Book review: Author dives into Luther’s life, theology
Reading Martin Luther is like watching a buzzsaw cut through traditional spirituality.
But that shouldn’t come as a surprise.
I stand firmly in the Presbyterian tradition that Luther kicked off exactly five centuries ago — yet I’ve never read much by or about the man himself; so to honor this year’s 500th anniversary of the Protestant Reformation, I dug into one of the many recent titles on Luther: “Prayer, Meditation & Spiritual Trial,” by Gordon L. Isaac.
This slender but helpful volume asserts that its three titular activities — praying, meditating and suffering — constitute the essence of how Christians must live out their faith.
Despite his apparently narrow focus, Isaac offers a broad overview of Luther’s theology, covering such varied topics as bereavement, temptation, the Holy Spirit, marriage, wealth, resurrection, the sacraments, pilgrimage, Satan and death. Similarly, he offers an excellent intro on Luther’s life, including his conversion, his letters, his charity work, his illnesses, his conflicts with the Catholic church, his family life and his voluminous writings.
Far and away the most published author of the 16th century, Luther wrote the equivalent of 1,800 pages per year; his collected works total more than 100 volumes.
Major takeaways from this particular study:
Memorization, though derided by modern-day educators, was prized by medievals as providing a vast internal reservoir to help process new information — and for generating fresh ideas.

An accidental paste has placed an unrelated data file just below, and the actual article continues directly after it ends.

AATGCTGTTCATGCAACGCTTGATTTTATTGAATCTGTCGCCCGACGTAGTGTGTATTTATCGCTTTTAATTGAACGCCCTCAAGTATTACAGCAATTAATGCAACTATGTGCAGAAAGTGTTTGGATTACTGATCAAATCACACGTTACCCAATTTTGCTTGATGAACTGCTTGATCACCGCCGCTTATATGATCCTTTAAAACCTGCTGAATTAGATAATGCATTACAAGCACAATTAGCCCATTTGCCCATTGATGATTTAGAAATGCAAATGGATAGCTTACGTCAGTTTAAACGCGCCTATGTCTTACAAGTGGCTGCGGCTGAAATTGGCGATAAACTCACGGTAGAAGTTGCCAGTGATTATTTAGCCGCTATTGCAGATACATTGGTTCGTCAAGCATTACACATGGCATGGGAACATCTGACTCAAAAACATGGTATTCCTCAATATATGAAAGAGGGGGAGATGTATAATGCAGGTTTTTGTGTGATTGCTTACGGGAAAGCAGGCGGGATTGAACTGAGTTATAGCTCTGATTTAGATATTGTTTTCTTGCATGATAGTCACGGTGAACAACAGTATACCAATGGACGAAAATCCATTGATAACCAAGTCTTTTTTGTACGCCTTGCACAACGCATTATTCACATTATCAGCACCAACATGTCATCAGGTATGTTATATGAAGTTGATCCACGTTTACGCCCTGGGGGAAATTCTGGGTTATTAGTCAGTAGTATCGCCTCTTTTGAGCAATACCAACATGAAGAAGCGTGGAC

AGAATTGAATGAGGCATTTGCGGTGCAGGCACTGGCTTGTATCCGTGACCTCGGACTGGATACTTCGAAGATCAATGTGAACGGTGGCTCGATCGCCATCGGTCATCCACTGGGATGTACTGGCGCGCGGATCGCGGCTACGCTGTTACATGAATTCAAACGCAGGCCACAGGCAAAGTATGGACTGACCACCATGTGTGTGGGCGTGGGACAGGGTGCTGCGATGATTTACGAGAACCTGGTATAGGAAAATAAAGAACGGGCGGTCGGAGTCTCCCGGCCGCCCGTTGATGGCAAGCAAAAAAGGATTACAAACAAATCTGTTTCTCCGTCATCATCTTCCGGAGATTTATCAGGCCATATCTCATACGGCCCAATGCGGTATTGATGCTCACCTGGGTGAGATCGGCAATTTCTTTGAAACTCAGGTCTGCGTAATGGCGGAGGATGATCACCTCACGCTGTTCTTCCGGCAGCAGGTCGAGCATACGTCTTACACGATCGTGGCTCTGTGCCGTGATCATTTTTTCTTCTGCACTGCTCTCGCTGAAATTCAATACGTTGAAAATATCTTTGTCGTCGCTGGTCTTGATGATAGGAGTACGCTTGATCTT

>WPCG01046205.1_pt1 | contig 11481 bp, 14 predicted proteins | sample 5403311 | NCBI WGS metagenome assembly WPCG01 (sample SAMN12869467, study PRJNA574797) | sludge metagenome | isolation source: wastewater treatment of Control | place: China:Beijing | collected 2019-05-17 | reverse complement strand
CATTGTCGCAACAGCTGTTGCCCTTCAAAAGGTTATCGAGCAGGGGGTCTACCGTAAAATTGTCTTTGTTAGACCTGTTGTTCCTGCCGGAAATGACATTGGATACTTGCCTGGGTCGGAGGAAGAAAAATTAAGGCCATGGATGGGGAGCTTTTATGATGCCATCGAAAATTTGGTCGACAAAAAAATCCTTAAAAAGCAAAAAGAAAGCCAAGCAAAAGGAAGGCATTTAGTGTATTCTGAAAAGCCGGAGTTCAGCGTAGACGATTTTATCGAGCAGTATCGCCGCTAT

In a way that runs similarly counter to today’s thinking, medieval theologians were “indifferent to the pastness of the past.” For Luther, genuine spirituality could bring ancient events — such as communion, or the resurrection of Christ — into such proximity that they always seem to be happening now.
Yet again, meditation is often thought of as internal; but for Luther, the only worthwhile meditation has an outward focus — specifically, on Christ and the Scriptures.
So you can see that even at his remote distance in time, Luther continues to challenge our thinking, often turning standard assumptions upside down.
I was especially struck by his insistence that we cannot know God “as he is in himself,” but only as he’s revealed in Christ; this may explain why trying to think oneself into God’s presence, or achieve a sense of his nearness, often feels quixotic.
Luther also emphasized that faith means clinging to the love and promises of God even when it feels like he’s assailing us — like he’s our enemy. As examples, he cites Job and the New Testament’s Syrophoenician woman (Matthew 15).
Likewise, Luther asserts that when we struggle with temptation and despair, we must seek out company, play games, laugh and make merry. In one personal letter to a friend who was wracked with self-doubt, the former monk goes so far as to state, “Sometimes it is necessary to drink a little more, play, jest, or even commit some sin in defiance of the devil in order not to give him an opportunity to make us scrupulous about trifles.”
Not quite what you’d expect from a devout 16th-century pastor.
Isaac stumbles briefly at the end, when he holds up Abraham as a case-study in the three spiritual principles he espouses. I found this section anticlimactic rather than persuasive.
Nevertheless, “Prayer, Meditation & Spiritual Trial” left me hungry for more from this key figure in Christian history.
Fortunately in this anniversary year, there’s no lack of other Luther books to choose from!